A Texas judge has ruled against a federal program that enabled minors to obtain birth control from physicians without informing their parents, but did not block clinics from providing them.
U.S. District Judge Matthew Kacsmaryk ruled Tuesday that the Title X program violates parental rights and state law.
While he struck down the secrecy component of the Title X program, Kacsmaryk didn’t impose an injunction barring clinics from giving contraceptives to adolescents without parental consent.
According to the ruling (pdf), the secrecy rule violated a Texas Family Code section that gives parents the right to decide their child’s medical care, as well as parents’ 14th Amendment right to control and direct the upbringing of their minor children.
Title X was enacted by Congress to make “comprehensive voluntary family planning services readily available to all persons desiring such services.” Parental consent is no longer required for minors to access such services under current Department of Health and Human Services (HHS) regulations.
Attorney Jonathan Mitchell, who used to be Texas’s solicitor general, filed the lawsuit on behalf of Texas father-of-three Alexander Deanda, a Christian who wants to raise his daughters according to his faith’s teachings on abstinence.
According to the complaint (pdf), in so far as the Texas Family Code protects Deanda’s right to consent to his minor child’s medical care, the law, therefore, protects his choice to raise his daughters “in accordance with Christian teaching on matters of sexuality, which requires unmarried children to practice abstinence and refrain from sexual intercourse until marriage.”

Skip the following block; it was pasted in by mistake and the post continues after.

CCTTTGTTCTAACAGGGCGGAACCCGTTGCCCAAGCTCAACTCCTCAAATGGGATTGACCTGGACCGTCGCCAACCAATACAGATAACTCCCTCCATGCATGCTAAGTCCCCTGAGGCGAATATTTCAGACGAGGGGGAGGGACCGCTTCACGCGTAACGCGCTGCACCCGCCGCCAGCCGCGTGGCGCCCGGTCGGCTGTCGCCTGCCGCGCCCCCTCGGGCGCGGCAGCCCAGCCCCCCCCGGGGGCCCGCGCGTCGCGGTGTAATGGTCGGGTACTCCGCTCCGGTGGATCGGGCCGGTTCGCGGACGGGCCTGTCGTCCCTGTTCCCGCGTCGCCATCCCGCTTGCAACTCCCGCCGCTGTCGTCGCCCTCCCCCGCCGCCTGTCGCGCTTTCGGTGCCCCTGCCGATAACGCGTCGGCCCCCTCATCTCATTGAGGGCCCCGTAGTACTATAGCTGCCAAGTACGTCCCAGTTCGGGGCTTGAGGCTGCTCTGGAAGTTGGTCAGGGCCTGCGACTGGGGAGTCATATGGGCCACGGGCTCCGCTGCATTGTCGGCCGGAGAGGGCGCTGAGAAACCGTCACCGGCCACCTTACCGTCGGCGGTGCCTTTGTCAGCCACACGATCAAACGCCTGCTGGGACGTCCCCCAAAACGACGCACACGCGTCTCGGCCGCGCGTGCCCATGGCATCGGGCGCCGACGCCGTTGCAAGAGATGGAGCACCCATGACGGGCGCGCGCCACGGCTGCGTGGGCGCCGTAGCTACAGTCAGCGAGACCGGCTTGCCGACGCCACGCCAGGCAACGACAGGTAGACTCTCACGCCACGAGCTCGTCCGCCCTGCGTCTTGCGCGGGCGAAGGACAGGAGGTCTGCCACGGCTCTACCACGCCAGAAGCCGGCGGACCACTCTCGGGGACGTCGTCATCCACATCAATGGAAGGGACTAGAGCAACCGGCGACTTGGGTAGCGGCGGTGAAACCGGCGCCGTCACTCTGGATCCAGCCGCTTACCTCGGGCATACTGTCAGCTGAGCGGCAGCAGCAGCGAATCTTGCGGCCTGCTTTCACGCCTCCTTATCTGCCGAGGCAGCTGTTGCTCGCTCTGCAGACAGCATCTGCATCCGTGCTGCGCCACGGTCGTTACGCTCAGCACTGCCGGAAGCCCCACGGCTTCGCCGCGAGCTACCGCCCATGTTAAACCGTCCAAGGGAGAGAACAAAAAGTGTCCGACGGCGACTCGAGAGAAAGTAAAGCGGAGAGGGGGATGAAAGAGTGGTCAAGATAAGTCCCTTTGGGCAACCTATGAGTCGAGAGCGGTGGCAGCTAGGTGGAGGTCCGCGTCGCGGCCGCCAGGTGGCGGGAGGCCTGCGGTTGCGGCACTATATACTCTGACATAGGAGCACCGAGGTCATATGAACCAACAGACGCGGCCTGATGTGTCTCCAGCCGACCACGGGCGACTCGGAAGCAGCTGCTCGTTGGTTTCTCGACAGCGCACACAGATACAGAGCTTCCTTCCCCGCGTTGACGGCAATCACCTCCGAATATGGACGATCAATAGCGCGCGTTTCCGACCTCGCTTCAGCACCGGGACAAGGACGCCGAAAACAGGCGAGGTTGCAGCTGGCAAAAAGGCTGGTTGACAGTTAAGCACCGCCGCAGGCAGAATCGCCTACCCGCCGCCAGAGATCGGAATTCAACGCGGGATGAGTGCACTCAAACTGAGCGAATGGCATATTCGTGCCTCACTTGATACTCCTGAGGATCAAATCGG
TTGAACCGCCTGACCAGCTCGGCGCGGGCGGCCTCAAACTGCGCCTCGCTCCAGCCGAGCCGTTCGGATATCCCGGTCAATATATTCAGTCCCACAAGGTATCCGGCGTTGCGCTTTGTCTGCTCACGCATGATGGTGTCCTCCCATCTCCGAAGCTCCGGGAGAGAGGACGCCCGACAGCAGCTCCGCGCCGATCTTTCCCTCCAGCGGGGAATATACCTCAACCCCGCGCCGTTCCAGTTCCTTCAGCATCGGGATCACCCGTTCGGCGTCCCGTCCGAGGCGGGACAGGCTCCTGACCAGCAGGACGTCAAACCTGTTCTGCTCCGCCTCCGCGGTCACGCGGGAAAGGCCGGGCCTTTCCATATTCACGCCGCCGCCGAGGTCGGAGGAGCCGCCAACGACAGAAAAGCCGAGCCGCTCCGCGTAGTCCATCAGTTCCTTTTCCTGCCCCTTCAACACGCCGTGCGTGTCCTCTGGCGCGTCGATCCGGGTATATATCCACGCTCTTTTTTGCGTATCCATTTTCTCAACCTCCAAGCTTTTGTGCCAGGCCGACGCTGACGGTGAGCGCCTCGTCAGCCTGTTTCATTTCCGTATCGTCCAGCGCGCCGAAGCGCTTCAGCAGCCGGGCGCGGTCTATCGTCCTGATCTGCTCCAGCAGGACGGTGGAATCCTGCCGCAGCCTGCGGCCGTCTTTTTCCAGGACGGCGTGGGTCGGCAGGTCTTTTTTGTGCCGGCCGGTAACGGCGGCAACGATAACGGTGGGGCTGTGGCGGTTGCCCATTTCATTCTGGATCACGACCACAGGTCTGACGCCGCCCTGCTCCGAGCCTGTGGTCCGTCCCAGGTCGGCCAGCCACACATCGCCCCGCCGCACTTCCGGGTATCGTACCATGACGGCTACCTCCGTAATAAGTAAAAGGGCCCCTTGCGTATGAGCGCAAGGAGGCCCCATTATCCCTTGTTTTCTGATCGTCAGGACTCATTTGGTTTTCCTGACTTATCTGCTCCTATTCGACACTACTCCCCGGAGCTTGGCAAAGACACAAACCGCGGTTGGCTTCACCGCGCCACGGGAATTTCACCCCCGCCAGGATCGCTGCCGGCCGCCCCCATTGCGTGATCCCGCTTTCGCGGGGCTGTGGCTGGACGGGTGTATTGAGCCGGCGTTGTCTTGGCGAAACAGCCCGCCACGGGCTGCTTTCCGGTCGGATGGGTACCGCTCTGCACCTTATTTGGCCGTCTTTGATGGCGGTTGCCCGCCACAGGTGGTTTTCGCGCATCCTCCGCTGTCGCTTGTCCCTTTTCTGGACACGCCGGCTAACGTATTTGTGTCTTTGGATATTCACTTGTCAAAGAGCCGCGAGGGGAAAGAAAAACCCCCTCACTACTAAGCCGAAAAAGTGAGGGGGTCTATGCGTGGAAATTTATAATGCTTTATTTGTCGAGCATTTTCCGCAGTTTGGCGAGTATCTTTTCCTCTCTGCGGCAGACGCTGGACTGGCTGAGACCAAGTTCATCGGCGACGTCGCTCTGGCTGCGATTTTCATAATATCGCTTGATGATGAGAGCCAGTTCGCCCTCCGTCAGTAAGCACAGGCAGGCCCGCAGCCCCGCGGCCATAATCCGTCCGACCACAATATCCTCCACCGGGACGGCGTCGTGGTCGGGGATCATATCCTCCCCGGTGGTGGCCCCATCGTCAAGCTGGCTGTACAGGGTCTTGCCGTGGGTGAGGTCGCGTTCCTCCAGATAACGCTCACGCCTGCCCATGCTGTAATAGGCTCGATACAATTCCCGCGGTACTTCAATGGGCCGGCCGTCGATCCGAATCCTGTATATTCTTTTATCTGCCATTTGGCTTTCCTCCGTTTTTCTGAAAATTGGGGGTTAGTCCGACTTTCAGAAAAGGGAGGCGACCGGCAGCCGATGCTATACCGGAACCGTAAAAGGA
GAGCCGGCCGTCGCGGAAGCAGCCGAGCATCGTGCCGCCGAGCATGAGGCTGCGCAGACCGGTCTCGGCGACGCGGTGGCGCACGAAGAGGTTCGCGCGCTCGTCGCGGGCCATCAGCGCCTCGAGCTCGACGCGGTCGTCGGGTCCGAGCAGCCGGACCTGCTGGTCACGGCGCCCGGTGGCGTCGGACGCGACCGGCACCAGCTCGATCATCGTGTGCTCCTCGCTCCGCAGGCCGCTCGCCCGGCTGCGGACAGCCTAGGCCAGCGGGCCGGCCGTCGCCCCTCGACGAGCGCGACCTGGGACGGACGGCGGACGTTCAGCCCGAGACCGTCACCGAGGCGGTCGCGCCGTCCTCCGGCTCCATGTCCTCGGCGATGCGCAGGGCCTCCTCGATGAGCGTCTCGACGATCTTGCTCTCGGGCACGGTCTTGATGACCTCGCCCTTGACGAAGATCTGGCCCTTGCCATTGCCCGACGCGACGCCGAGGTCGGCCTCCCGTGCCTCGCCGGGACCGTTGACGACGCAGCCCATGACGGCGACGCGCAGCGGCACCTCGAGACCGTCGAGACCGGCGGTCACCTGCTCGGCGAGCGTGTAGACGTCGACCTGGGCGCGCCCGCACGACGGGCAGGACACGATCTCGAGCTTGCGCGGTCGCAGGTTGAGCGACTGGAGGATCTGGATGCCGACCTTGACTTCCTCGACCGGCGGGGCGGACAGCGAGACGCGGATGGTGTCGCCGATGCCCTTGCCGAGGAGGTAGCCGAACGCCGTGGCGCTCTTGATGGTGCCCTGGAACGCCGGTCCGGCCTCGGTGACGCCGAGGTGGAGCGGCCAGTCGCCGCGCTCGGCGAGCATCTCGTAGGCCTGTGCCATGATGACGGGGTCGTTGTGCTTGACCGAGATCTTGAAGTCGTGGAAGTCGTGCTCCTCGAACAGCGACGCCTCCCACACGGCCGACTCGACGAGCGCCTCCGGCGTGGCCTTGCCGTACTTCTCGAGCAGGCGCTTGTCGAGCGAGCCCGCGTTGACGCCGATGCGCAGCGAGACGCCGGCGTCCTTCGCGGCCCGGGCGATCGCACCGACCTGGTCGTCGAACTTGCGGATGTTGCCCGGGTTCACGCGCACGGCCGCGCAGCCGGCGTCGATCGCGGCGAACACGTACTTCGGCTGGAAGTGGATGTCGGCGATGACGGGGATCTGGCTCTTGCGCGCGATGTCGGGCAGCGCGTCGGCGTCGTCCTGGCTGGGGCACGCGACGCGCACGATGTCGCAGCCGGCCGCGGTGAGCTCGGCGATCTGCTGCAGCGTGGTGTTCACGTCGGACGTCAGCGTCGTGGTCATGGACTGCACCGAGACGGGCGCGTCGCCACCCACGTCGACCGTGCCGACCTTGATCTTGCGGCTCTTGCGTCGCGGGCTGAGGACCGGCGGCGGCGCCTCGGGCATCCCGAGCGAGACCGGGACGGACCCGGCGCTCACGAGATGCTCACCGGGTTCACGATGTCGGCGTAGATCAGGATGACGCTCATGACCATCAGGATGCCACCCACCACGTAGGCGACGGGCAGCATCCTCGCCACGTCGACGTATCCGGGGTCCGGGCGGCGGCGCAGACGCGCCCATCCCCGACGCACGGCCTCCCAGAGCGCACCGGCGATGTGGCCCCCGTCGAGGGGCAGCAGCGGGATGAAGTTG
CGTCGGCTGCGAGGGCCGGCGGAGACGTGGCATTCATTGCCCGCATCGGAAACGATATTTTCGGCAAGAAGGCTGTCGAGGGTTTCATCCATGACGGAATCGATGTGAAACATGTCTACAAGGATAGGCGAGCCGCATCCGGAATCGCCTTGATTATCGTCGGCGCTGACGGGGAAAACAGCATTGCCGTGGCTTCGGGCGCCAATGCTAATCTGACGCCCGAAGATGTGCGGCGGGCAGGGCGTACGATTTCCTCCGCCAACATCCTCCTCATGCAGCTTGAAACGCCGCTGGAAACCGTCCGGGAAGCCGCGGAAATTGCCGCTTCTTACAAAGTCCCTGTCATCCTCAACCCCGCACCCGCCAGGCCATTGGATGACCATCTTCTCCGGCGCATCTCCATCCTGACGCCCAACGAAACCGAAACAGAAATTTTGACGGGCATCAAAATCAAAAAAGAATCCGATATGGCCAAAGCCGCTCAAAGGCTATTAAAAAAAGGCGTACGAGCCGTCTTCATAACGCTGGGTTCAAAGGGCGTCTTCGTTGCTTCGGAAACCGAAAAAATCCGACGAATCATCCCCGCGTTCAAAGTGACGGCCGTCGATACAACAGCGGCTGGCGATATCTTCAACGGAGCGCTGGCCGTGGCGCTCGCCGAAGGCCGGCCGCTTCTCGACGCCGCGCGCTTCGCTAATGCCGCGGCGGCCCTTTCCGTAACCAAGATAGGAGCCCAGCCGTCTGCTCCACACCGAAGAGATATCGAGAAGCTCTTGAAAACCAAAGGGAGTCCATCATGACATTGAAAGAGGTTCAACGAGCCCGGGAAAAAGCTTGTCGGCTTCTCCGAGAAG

Deanda also argued that Title X didn’t preempt federal parental consent laws. He alleged that the rule violated his statutory rights, subverted his parental authority, and caused him to suffer a “loss of assurance that his children will be unable to access prescription contraception or other family planning services that facilitate sexual promiscuity and pre-marital sex.”
He also argued that the Title X program weakened his ability to raise his children under the teachings of his Christian faith. However, Kacsmaryk ruled against the claim his religious freedom was violated.
The lawsuit was first filed in April 2020.
Kacsmaryk, an appointee of former President Donald Trump, had previously granted summary judgment on Dec. 8. He used to work as a religious liberty lawyer who assisted in cases seeking to repeal contraceptive protections.
Every Body Texas, the statewide organization that has administered the Title X program since 2013, says that thousands of teens under the age of 18 access the services of its funded clinics yearly, “many with the consent and knowledge of their parent or guardian.”
Title X is a federal grant program created in 1970. Every Body Texas says its Title X clinics provide contraception, contraception counseling, some cancer screenings, tests and treatment for sexually transmitted infections, and other exams.